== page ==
Document Detail

Early experiences and predictors of recruitment success for the National Children's Study.
MedLine Citation:
PMID:  21262893     Owner:  NLM     Status:  MEDLINE    
OBJECTIVES: We aimed to describe 17 months of experience with household recruitment of live births for the National Children's Study in Queens, a highly urban, diverse borough of New York City (NYC), and to assess predictors of recruitment success.
METHODS: Recruitment data (enumeration, pregnancy screening of age-eligible women, identification of pregnancies, and consent) for the period of January 2009 through May 2010 were calculated. Geographic information systems were used to create 11 community-level variables for each of the 18 study segments where recruitment occurred, using US Census, NYC Office of Vital Statistics, NYC Department of City Planning, and NYC Police Department data. Recruitment yields were analyzed with respect to these variables at the segment level.
RESULTS: Enumeration identified 4889 eligible women, of whom 4333 (88.6%) completed the pregnancy screener. At least 115 births were lost because of an inability of the pregnancy screener to identify pregnant women, whereas another 115 could be expected to be lost because of missed enumerations and pregnancy screeners. The consent rate was 60.3%. Segments with higher percentages of low birth weight had higher enumeration, pregnancy screening, and consent rates.
CONCLUSIONS: In a highly immigrant, urban setting, households could be approached for recruitment of women to participate in the National Children's Study with consent rates equal to those experienced in clinical settings. Refinement of the pregnancy screener and other recruitment materials presents an opportunity to optimize recruitment, improve the representativeness of study participants, and improve the cost-effectiveness of study execution.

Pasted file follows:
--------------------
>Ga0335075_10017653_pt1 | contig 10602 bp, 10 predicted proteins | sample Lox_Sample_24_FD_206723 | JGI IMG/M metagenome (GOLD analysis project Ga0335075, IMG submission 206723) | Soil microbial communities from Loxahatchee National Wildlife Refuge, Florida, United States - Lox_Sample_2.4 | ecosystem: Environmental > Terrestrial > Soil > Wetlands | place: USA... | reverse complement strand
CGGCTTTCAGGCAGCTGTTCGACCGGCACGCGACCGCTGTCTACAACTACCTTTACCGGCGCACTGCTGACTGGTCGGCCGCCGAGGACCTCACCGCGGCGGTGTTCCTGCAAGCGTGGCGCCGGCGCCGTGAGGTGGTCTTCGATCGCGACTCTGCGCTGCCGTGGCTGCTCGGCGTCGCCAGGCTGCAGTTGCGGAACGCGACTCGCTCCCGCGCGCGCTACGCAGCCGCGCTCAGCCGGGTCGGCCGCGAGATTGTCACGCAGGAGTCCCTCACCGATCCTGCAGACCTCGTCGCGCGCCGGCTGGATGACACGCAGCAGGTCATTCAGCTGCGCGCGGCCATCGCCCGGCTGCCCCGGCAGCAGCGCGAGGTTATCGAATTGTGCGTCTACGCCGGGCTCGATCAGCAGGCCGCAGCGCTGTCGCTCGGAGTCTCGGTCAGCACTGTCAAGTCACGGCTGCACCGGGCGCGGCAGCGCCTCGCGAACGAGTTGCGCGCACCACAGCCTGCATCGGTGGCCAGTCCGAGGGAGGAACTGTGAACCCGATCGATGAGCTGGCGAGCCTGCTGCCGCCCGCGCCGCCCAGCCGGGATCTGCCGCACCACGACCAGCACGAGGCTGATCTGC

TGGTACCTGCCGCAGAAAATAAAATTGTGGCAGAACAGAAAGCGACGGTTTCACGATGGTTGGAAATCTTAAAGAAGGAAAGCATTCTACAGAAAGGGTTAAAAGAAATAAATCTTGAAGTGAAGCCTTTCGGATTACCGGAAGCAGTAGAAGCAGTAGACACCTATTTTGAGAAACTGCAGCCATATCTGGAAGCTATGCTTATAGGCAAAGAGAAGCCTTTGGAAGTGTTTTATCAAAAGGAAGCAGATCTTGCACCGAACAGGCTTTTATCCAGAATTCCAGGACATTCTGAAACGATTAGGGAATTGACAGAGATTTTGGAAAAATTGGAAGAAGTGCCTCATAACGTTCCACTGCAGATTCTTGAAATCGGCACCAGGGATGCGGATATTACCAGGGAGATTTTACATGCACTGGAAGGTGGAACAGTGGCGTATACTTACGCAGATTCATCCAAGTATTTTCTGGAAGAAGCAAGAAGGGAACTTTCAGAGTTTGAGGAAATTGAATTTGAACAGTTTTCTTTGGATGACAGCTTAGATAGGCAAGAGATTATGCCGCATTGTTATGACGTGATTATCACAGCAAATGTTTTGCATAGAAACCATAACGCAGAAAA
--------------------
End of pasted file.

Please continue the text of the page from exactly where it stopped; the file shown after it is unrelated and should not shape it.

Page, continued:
Leonardo Trasande; Howard F Andrews; Christopher Goranson; Wenhui Li; Elise C Barrow; Suzette B Vanderbeek; Brittany McCrary; Suzannah B Allen; Kathleen D Gallagher; Andrew Rundle; James Quinn; Barbara Brenner
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Publication Detail:
Type:  Comparative Study; Journal Article; Randomized Controlled Trial; Research Support, N.I.H., Extramural; Research Support, U.S. Gov't, P.H.S.     Date:  2011-01-24
Journal Detail:
Title:  Pediatrics     Volume:  127     ISSN:  1098-4275     ISO Abbreviation:  Pediatrics     Publication Date:  2011 Feb 
Date Detail:
Created Date:  2011-02-02     Completed Date:  2011-03-21     Revised Date:  2013-06-30    
Medline Journal Info:
Nlm Unique ID:  0376422     Medline TA:  Pediatrics     Country:  United States    
Other Details:
Languages:  eng     Pagination:  261-8     Citation Subset:  AIM; IM    
Department of Preventive Medicine, Mount Sinai School of Medicine, New York, New York 10029, USA.
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MeSH Terms
Mass Screening / methods*,  trends
Middle Aged
New York City / epidemiology
Patient Selection*
Residence Characteristics*
Third-Party Consent
Time Factors
Young Adult
Grant Support
HHSN275200503411C//PHS HHS; N01-HD-5-3411/HD/NICHD NIH HHS

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